After placing first in the Baltimore County Public Schools' Black Saga Competition in February, Hillcrest Elementary School's Black Saga team is gearing up for the state competition at Towson University this weekend.
"It's exciting. I'm very proud of the students," said Lisa Black, the Black Saga coordinator at Hillcrest.
"Just to continue, that is exciting," she said.
Sam Oakes, a second-year Black Saga participant, only needed four words to describe his feelings about going to states.
"Epically nervous, epically excited," the fifth-grader said.
In addition to the championship squad, another Hillcrest team placed fourth among 10 teams at the county competition and also qualified for the state competition based on an earlier showing in the regional bracket.
Both teams will participate in the state competition Saturday March 16.
The Black Saga competition is the brainchild of Charles Christian, a professor at Coppin State University and author of "Black Saga: The African American Experience."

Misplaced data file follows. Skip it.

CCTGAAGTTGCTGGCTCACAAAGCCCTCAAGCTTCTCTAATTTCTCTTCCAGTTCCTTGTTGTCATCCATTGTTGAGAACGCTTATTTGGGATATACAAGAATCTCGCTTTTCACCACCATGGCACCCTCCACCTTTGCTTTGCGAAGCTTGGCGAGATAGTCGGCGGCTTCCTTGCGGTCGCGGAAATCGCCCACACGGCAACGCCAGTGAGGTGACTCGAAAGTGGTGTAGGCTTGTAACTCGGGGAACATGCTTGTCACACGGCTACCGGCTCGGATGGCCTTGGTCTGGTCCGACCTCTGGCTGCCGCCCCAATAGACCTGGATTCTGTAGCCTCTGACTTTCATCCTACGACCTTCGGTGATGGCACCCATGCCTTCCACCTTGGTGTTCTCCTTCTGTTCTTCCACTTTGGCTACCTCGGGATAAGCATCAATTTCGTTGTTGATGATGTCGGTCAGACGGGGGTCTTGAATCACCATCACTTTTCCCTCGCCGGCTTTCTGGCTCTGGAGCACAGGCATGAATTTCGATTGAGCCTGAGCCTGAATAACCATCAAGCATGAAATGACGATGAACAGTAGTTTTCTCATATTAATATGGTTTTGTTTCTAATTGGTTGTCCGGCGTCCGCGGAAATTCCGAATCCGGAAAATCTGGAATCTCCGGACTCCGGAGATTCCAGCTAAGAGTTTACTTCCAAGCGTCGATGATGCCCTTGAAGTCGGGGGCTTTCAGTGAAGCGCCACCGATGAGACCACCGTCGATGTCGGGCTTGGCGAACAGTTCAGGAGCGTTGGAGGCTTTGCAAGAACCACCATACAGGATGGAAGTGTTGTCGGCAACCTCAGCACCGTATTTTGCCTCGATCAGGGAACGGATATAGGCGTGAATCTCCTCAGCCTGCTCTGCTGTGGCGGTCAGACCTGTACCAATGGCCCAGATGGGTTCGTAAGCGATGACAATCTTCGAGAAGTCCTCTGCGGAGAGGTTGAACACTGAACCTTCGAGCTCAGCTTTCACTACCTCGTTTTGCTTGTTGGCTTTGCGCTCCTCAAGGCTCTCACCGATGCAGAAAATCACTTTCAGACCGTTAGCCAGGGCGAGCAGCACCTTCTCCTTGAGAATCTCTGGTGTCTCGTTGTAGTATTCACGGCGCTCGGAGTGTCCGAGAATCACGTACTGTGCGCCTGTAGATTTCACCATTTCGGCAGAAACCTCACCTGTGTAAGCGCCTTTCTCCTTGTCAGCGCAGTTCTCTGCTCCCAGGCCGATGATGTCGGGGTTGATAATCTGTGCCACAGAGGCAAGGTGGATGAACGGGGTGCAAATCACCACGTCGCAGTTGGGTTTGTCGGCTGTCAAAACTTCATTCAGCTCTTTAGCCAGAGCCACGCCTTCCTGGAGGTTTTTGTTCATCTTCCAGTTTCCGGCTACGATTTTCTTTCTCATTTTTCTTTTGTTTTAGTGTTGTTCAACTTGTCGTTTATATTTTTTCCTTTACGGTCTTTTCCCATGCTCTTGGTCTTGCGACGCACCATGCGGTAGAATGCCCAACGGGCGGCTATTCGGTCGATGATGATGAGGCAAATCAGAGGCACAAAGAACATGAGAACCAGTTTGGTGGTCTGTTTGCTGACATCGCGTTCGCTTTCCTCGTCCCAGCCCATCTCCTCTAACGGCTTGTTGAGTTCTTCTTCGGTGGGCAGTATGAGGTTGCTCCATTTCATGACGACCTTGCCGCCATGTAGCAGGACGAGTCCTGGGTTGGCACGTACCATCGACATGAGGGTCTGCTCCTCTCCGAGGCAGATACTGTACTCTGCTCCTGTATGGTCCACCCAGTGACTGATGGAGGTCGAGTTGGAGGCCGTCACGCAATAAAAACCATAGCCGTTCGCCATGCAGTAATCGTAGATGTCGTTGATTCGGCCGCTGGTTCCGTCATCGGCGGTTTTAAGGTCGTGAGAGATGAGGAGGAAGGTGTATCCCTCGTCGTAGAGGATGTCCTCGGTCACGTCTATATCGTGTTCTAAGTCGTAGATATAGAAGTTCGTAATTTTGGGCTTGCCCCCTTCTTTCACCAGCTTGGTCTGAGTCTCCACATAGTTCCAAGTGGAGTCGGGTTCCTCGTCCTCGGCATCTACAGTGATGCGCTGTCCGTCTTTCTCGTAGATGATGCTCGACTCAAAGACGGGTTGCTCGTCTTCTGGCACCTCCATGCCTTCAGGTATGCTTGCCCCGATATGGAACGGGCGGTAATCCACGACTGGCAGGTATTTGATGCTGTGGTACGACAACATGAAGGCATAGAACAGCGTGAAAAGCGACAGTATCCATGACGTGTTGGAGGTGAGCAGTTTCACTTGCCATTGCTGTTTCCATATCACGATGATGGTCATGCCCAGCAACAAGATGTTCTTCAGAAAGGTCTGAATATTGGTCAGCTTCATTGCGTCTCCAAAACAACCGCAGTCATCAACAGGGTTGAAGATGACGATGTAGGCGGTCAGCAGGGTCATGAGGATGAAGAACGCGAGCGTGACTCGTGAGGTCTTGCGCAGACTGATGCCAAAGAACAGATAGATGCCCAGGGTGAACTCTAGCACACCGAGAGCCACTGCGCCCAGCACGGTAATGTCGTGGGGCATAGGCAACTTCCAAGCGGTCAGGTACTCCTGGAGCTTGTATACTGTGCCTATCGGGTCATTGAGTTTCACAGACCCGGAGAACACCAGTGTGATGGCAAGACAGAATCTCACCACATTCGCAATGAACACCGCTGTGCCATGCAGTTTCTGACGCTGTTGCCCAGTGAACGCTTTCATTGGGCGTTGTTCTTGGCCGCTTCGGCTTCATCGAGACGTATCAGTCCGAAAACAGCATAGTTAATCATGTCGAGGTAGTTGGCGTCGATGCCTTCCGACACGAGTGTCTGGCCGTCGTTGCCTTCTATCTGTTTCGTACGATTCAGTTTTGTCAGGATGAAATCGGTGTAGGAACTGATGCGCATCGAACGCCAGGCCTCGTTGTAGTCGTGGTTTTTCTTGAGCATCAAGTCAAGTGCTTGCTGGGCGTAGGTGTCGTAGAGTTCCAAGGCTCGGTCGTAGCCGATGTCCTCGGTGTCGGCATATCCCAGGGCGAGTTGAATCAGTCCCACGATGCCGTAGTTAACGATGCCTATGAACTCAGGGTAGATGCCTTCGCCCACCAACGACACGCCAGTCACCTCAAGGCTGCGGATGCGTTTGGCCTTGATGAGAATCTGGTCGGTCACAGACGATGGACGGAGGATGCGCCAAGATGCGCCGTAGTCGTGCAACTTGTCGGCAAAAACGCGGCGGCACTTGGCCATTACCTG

Students must be prepared to answer more than 800 questions about the black experience in America and teams begin practicing early in the fall.
Black said students must memorize 400 facts in addition to becoming familiar with photographs, famous quotes, locations and court cases relating to black history in America.
At the competition, teams are only asked 10 to 12 questions from that bank of information.
All six students on Hillcrest's two three-person teams have unique individual study habits that they are kicking into high gear to get ready for states.
"It's a lot to study," said Sofia Brouse. "It's a lot of facts."
She said she looks for connections and hints in each question to help spur her memory.
"I look for things in the fact that relate to their name or something," Sofia said. "I try to make little mini hints that I can remember.
"I just had to keep repeating it and repeating it in my head," she said.
"It was really hard to study the locations, because each state had five locations," said first-time Black Saga team member Ellie Schumacher.
"At the county competition, they would name one location and you had to name the state it was in, so you had to study all the locations," she said.
"I wrote all of them down. Writing them down helps me remember them," Ellie said.
The students hold each other accountable for their study habits with returning team members helping newcomers catch up studying questions the veterans saw last year.